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I think part of it's a reaction against the decreased lethality of modern D&D.
But you don't have to invoke sword and sorcery subgenre to play a more deadly game of D&D. "War movie" and "horror" are genres more associated with a high death rate amongst the protagonists.

What I would be looking at if I wanted to make adjust D&D to be more S&S would be to remove alignment and aim for lower magic.
 
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He lacks Super Morality.
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Accaris

Explorer
Publisher
But you don't have to invoke sword and sorcery subgenre to play a more deadly game of D&D. "War movie" and "horror" are genres more associated with a high death rate.

What I would be looking at if I wanted to make adjust D&D to be more S&S would be to remove alignment and aim for lower magic.
I enforce alignment in the Doom that Came to Astreas. But not for the humans. Humans are decidedly neutral, but the other races are archetypical.
 

Steampunkette

Rules Tinkerer and Freelance Writer
Supporter
Not a Superhero. Superbeing. Occasionally Heroic in a given arc... but Loki's a villain and antagonist.

Though I should also note: Super Morality kinda went out the window in the late 70s through the 90s. But I can't think of any superheroes who maintained the title after committing acts of sexual assault.

In the Frost Giant's Daughter (the chronologically earliest work of Conan's life by Howard though it was written later) Conan fights alongside some Aesir against their Vanir opponents. He's the only survivor of the battle with 80 dead on the field when a practically nude woman appears and lures him into an ambush by Frost Giants.

He kills the Frost Giants then gets ahold of Atali, the Frost Giant's daughter. She calls out to Ymir, god of Frost Giants, who rescues her with a lightning bolt before Conan can rape her. Conan is knocked out and other Aesir from the raiding party find him, so he thinks Atali and the giants were just a dream.

Howard makes it -super clear- that Conan didn't -actually- commit rape, but absolutely intended to. Therefore Conan is innocent of all wrongdoing, because Howard was a garbage fire of a human being... but yeah.

Conan? Not a superhero.
 

Bill Zebub

“It’s probably Matt Mercer’s fault.”
I think part of it's a reaction against the decreased lethality of modern D&D. People who don't like that tend to be people who have played the older versions, and those tend to be people who have read the source material due to generational factors. But those are tendencies and demographic averages--there are definitely younger people who have discovered Howard and want to play OSR games. Basically, age, desire for a higher-risk version of D&D, and taste for the old S&S fiction are correlated, but they don't always go together. There are always people who don't fit the stereotypes.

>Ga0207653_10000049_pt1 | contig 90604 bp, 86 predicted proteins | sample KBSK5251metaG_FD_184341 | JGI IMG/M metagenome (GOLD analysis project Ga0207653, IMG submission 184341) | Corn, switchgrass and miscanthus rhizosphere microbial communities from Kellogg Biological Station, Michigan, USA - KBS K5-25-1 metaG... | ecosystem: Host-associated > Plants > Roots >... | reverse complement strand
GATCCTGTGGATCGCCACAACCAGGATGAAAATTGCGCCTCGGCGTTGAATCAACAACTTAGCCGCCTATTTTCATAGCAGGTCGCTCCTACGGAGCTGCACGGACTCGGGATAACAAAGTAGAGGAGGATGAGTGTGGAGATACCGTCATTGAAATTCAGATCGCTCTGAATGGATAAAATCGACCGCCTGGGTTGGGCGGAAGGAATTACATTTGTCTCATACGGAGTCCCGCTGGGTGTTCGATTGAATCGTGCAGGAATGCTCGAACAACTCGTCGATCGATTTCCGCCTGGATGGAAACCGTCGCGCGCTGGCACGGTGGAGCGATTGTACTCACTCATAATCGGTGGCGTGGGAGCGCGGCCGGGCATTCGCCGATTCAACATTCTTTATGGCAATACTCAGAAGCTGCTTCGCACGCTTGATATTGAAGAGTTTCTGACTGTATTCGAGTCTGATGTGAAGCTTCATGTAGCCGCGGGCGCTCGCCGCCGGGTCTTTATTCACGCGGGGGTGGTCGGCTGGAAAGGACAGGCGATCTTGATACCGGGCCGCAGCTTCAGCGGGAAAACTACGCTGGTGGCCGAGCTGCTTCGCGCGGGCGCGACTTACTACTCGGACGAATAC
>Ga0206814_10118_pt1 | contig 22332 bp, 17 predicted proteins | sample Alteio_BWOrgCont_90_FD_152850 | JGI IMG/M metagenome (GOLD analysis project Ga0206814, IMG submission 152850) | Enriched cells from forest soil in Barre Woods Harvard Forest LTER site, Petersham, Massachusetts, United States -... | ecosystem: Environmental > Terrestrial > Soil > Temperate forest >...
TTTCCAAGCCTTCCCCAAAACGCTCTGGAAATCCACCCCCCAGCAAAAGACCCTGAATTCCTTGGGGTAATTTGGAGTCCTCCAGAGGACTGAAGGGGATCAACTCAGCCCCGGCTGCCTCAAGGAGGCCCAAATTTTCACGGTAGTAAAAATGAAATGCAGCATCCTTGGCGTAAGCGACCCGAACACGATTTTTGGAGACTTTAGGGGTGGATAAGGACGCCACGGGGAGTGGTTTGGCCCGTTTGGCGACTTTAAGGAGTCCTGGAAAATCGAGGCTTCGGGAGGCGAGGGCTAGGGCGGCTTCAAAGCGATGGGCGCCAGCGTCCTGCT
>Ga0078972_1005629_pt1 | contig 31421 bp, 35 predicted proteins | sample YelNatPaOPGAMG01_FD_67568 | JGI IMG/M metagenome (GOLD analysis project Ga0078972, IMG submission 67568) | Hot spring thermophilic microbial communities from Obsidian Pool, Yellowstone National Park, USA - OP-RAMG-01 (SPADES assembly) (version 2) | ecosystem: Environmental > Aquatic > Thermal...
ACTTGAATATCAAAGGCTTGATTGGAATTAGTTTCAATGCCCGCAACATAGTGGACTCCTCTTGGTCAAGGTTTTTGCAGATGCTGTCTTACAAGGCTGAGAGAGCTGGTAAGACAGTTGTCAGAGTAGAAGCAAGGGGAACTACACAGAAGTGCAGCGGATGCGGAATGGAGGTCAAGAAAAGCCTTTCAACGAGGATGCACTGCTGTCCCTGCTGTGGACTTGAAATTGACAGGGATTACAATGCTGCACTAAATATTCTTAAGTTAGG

Often mixed in with a dose of, “…and if you haven’t mastered a complex game system as well as I have, you deserve to lose your character.”
 





Blue Orange

Gone to Texas
But you don't have to invoke sword and sorcery subgenre to play a more deadly game of D&D. "War movie" and "horror" are genres more associated with a high death rate amongst the protagonists.

What I would be looking at if I wanted to make adjust D&D to be more S&S would be to remove alignment and aim for lower magic.

Absolutely you do not, but I think people have more of an idea in their head of 'I want to do something like X and not like Y' rather than dissecting genres like we're doing. If people's pool of reference is 'Lord of the Rings', 'Harry Potter', '5e D&D', and 'early D&D', they are going to think 'I want to try something more like early D&D and less like 5e D&D, Harry Potter, and LOTR [each of which themselves are very different of course]'. They might not be able to pick out the precise elements differing in each case.

But of course you can mix and match. If you put enough parts together from something different that the new Frankenstein monster has appeal of its own...well, you've got a new genre. Take a Western and put it after the apocalypse, and you've got the post-apocalyptic genre (thanks Mad Max!). Take a film noir and add robots and high tech, and you've got cyberpunk. (I am oversimplifying and someone could no doubt add lots of detail.)

From there, you can of course have post-apocalyptic things that don't draw on the Western or aren't set in the desert...genres evolve over time.
 
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